• I Won’t Be Coming Back

    December 24, 2005 by

    The words were uttered between clenched teeth under a cool, regulated, muted voice. “I won’t be coming back.” The words were stern and unequivocating.


    The breaking point was reached several days before but there was forgiveness. It must have been a mistake, was the reasoning, that whole scene that was part of pushing the envelope too far. But it happened again. Again, it was dismissed as a mere joke. But the joke was taken farther and lasted longer than was appropriate for a transient joke.
    The seasonal work was completed. At every opportunity to do alternative tasks in order to get away from the abusiveness, the worker did so. But as the project wound down to its final days, there was no luxury of alternative projects. The camel’s back broke.
    The outrageous demands, the self-centered magnification, the pitting one against another, the yelling and chastising for the sake of raising one’s voice, the forcing of workers to stand around for half an hour waiting for the supervisor, the fault finding over minor issues accompanied by withholding of useful (and necessary) information, the micro-management finally took their toll. One worker finally announced that the day had come to an end. Not only had the day come to an end but the news was even more profound.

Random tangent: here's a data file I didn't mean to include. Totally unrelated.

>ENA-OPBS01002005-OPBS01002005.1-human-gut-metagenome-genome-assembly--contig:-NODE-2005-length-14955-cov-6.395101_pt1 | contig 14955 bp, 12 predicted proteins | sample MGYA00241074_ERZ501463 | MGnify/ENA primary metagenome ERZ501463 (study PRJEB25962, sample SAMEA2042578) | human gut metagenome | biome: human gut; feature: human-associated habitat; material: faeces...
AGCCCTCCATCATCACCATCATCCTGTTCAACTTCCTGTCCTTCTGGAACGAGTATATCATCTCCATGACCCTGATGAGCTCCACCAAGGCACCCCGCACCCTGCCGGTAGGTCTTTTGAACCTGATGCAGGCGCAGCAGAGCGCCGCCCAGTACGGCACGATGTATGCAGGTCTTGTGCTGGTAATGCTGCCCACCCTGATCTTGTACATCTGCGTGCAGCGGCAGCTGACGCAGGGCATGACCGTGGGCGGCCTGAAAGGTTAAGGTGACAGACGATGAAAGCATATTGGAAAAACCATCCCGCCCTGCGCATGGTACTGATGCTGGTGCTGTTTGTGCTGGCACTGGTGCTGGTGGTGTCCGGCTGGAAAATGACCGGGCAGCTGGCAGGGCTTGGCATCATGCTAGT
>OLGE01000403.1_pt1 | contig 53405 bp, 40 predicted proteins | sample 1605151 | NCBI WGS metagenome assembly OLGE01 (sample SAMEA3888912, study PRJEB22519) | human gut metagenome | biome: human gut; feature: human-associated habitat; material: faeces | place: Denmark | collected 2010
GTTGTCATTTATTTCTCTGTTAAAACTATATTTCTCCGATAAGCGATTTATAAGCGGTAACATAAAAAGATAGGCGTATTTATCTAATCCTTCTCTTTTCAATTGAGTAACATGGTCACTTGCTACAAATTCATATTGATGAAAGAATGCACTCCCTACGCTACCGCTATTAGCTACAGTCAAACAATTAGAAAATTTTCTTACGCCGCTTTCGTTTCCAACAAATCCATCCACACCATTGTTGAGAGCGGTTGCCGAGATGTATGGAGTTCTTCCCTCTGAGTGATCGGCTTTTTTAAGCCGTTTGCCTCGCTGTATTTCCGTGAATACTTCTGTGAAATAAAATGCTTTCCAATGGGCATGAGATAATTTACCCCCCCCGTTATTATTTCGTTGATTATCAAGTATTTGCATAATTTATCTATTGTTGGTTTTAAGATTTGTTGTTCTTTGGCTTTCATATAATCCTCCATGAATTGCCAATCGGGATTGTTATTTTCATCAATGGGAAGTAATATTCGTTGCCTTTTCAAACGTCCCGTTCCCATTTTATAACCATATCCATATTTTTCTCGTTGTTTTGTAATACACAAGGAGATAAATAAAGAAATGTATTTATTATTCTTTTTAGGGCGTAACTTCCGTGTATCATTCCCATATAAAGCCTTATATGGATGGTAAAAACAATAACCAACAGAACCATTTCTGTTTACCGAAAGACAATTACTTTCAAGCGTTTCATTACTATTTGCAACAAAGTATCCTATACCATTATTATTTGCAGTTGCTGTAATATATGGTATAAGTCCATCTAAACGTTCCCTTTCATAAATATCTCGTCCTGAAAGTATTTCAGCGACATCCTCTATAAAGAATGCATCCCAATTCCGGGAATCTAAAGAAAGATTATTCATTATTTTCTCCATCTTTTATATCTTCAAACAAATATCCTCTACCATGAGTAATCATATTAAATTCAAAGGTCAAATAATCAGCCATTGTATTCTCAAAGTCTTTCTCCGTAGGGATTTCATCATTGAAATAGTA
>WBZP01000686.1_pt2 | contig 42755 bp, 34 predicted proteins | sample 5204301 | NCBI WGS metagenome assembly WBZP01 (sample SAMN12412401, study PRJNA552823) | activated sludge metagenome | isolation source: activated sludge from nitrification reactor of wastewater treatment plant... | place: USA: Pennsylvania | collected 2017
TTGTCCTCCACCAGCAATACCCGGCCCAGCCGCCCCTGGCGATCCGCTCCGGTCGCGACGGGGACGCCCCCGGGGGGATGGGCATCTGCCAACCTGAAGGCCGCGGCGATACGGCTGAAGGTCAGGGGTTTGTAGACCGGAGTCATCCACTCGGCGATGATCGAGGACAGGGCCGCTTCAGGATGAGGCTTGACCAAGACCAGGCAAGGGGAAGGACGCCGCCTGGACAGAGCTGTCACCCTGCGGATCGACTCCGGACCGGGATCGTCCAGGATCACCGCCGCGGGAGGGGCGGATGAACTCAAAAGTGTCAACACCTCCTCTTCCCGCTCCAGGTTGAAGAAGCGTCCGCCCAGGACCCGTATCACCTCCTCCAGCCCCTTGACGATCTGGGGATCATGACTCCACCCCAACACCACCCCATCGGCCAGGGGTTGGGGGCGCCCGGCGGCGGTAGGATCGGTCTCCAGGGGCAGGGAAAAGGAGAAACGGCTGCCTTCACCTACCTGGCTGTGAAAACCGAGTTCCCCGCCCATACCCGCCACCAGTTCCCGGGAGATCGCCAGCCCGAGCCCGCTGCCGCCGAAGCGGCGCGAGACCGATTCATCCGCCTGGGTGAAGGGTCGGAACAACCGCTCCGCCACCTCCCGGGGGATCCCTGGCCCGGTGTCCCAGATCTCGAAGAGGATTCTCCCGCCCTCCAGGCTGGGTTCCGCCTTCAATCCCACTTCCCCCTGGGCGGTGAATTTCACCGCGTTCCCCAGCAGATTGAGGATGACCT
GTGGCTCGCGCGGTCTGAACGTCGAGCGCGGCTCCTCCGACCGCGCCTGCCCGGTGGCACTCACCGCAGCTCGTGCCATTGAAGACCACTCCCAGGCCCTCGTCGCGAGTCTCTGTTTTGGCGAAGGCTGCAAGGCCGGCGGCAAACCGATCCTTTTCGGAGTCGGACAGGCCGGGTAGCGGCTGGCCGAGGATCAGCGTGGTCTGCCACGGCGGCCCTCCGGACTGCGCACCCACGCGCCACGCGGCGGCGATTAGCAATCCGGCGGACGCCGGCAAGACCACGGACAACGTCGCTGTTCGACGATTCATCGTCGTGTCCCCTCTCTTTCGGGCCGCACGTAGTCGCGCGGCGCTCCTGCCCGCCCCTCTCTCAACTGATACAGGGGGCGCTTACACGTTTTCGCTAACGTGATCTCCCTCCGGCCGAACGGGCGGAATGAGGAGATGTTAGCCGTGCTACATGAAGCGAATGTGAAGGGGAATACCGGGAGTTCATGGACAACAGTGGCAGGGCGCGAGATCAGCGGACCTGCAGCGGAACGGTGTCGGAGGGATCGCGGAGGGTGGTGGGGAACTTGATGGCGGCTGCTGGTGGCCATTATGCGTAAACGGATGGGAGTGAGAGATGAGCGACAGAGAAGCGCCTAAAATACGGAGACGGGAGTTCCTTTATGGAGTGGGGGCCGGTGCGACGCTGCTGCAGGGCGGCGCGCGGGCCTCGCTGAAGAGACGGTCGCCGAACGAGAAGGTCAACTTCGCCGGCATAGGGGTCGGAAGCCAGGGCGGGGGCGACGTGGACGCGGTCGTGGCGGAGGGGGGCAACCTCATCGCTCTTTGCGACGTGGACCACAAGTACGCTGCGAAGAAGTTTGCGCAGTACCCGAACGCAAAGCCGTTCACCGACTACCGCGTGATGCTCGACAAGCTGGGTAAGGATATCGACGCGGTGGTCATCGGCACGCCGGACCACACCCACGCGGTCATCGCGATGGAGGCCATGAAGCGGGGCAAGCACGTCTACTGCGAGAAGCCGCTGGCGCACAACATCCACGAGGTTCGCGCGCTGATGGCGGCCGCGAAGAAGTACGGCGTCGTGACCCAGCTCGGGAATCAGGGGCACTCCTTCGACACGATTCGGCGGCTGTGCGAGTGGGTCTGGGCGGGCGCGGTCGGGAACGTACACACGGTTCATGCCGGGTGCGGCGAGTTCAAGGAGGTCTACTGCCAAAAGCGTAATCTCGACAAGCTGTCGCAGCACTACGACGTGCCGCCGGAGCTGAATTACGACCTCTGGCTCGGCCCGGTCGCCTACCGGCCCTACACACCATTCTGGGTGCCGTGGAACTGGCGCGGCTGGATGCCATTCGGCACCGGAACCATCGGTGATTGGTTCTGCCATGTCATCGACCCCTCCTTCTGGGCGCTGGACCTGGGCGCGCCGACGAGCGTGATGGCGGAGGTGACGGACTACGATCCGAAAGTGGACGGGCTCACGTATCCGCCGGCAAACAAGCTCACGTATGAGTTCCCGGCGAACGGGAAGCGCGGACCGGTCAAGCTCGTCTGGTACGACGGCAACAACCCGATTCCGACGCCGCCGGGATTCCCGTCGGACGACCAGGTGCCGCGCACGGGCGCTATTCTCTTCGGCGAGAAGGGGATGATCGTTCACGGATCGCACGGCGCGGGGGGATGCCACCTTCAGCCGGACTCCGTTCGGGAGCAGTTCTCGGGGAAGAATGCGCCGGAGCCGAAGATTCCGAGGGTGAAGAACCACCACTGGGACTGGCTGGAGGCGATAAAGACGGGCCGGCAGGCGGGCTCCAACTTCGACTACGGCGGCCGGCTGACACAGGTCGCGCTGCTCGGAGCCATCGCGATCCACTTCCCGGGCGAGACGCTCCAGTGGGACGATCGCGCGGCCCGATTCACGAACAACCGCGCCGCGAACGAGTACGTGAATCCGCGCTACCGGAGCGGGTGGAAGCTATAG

“I won’t be coming back.”
    At least this worker gave notice. There were others who made a quiet determination that they would either be too busy or just not respond to the next invitation to work on the special project.
    It’s time for an organizational development consultant to step in and offer some gravely needed advice. Unfortunately, neither the manager nor the client are, at this point, amenable to hearing the words nor accepting the proferred advice for remedying the people bleed.
    Will there be a time when there is receptivity to counsel? Maybe. But it will be very far down the road. Unfortunately, the internal problems are cultural (as in corporate). It is only when the behavior becomes outrageously obvious to the general public that any steps are taken to curb the harm. Then life goes on until the next volley.
    It’s difficult to deal with losing staff and having no clue as to why they’re leaving in droves. It’s even more difficult to live in a glass bubble filled with cloudy vapors that prevent having a clear view to the problems that need to be fixed. When the turnover reaches a higher pitch and there are no longer announcements such as “I won’t be coming back,” then there will be some motivation to consider what may be needed to get people to say, “I’ll see you next time!”

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